The writer of this used to sit upon the above described benches, when a scholar here during the winter of 1860-61, and from their appearance looked old and substantial enough to have served in all the schools at Ridge from the beginning down to that time.
Our teacher that winter was Mary Crew from Columbiana County, Ohio, who took such a deep interest in our studies, and so much concern in directing our steps in the straight and narrow way that those rude benches did not seem hard to sit upon under such pleasant circumstances.
But now the time was drawing near when the good old school house (not the first one) and its long remembered benches which did not detract from the happiness of the pleasant school hours that winter at Ridge, had to share the fate of all things here below that finds here an end, no matter how good and useful they have been, and give place to the one which you now occupy.
This one was built out of brick and other material as far as they would go which had been first used to build Friends Meeting House at Somerton, that was left vacant after the meeting had been laid down there.
In 1863 Friends took this meeting house down and hauled enough of the suitable material up here to help build this house, which was completed about the beginning of the year 1864. Thompson Frame taught the first school in this house in the forepart of that year. After this, schools were conducted here pretty regularly, until about the year 1896 when school children became so few and far removed in this neighborhood that school teaching at Ridge was abandoned until the present school commenced with a new teacher and a new generation of children in a newly repaired school room, which had become very desolate and forlorn for want of scholars and teachers to keep the good work going, which we hope may now be kept on for another hundred years under the same good management which characterized the Society of Friends at the beginning.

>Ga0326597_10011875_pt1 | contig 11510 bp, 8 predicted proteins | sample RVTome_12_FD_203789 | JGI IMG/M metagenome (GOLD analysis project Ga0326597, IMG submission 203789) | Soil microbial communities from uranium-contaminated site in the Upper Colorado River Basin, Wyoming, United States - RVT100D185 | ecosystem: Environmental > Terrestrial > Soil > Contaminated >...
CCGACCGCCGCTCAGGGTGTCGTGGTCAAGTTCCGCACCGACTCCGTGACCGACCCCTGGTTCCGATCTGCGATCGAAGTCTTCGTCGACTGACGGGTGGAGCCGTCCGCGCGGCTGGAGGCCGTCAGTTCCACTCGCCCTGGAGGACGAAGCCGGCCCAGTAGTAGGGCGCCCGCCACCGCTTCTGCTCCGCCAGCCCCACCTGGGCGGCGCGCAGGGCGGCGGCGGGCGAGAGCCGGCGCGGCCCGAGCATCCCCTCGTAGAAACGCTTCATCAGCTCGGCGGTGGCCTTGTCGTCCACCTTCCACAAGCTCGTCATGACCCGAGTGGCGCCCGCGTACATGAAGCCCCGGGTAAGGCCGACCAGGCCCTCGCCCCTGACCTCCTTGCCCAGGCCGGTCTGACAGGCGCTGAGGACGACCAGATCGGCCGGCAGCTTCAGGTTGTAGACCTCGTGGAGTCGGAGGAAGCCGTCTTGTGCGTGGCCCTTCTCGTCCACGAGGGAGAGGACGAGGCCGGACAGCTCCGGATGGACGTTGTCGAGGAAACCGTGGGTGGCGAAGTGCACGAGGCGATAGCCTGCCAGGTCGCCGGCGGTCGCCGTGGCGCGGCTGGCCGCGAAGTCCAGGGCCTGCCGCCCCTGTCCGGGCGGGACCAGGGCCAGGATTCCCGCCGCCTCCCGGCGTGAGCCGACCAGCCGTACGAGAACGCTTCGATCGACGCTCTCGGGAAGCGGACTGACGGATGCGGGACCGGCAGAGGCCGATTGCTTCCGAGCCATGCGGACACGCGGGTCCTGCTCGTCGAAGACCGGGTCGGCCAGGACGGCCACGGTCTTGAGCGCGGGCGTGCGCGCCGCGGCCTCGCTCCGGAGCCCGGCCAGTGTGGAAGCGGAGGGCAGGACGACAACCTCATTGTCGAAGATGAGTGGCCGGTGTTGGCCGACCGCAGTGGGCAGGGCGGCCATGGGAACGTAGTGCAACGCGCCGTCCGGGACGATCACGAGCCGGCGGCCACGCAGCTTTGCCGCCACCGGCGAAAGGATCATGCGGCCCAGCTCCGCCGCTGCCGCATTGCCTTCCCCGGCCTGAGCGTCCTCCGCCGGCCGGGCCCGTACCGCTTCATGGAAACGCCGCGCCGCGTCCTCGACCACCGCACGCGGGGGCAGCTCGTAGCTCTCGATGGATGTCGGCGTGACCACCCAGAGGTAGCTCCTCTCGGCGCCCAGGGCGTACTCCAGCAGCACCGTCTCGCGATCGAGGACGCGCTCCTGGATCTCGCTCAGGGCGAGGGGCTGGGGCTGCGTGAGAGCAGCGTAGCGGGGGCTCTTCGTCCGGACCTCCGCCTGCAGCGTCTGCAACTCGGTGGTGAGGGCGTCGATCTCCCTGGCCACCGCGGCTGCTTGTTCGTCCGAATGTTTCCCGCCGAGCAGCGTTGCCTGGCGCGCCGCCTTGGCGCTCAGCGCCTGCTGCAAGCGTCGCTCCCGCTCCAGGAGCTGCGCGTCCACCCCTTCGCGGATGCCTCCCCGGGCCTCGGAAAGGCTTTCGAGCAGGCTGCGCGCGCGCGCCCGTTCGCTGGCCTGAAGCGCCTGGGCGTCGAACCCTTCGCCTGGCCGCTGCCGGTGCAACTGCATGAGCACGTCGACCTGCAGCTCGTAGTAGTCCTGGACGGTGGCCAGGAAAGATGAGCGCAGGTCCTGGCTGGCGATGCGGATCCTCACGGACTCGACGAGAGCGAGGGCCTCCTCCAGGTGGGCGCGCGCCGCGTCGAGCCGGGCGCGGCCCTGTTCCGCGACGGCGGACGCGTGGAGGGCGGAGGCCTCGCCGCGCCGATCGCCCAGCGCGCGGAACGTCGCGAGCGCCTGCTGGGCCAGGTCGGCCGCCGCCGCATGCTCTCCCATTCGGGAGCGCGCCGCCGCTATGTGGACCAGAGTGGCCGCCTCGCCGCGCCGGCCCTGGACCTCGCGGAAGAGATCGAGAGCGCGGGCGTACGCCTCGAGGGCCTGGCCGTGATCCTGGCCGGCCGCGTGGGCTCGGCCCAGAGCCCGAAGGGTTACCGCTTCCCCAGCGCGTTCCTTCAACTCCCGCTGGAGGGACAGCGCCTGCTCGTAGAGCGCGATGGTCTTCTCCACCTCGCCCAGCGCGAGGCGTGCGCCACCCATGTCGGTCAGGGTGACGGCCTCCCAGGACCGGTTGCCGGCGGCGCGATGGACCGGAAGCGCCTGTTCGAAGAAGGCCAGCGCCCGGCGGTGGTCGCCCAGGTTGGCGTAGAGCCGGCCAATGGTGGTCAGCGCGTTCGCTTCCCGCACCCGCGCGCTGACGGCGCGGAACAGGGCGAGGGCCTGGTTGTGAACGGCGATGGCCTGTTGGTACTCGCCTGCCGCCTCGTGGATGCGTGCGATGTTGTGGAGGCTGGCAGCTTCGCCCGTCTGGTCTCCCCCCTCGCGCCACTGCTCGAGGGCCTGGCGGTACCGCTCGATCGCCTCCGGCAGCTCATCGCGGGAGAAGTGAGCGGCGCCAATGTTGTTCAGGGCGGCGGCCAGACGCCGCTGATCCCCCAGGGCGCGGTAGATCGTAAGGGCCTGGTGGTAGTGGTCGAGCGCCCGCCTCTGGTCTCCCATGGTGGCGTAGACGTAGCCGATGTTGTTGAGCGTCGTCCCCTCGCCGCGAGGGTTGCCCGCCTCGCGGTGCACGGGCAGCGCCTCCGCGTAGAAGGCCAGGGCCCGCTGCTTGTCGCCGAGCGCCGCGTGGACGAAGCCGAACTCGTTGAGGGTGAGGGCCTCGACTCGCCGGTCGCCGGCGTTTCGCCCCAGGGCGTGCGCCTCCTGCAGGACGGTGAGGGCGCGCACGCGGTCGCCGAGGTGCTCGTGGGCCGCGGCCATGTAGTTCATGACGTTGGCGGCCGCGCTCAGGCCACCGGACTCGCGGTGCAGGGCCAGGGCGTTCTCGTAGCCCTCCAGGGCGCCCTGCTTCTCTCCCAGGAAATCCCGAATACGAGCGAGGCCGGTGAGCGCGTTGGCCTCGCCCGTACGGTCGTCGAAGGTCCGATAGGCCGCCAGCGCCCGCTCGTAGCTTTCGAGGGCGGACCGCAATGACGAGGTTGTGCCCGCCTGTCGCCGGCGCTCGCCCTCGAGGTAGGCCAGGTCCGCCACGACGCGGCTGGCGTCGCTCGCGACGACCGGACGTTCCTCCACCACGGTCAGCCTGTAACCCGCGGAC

Source: Contributed by: Elma Doudna Bailey.
See next entry: Little Home Histories, Part 37 -- Otho French Home History.
For the table of contents and first entry in this series, please see: Little Home Histories, Part 01 -- Table of Contents and Introduction.
This entry is adapted from Little Home Histories in Our Early Homes, Belmont County, Ohio, which was published in 1942. Its publication was coordinated by Robert D. and Beulah Patten McDonald. This entry has been reedited for inclusion in the Pierian Press Fulltext eBooks database, and is included on the Stratton House Inn Website by special permission. This entry is licensed for use ONLY on this Website. It may be used for educational purposes and personal pleasure under fair-use provisions via this Website. Please note that the Stratton House Inn iteration of this entry does NOT include the subject headings assigned each chapter for use in the Fulltext eBooks database.
CO-AUTHOR: Bailey, Elma Doudna.
DATABASE: Fulltext eBooks: Copyright (c) 2002 The Pierian Press, Inc. All Rights Reserved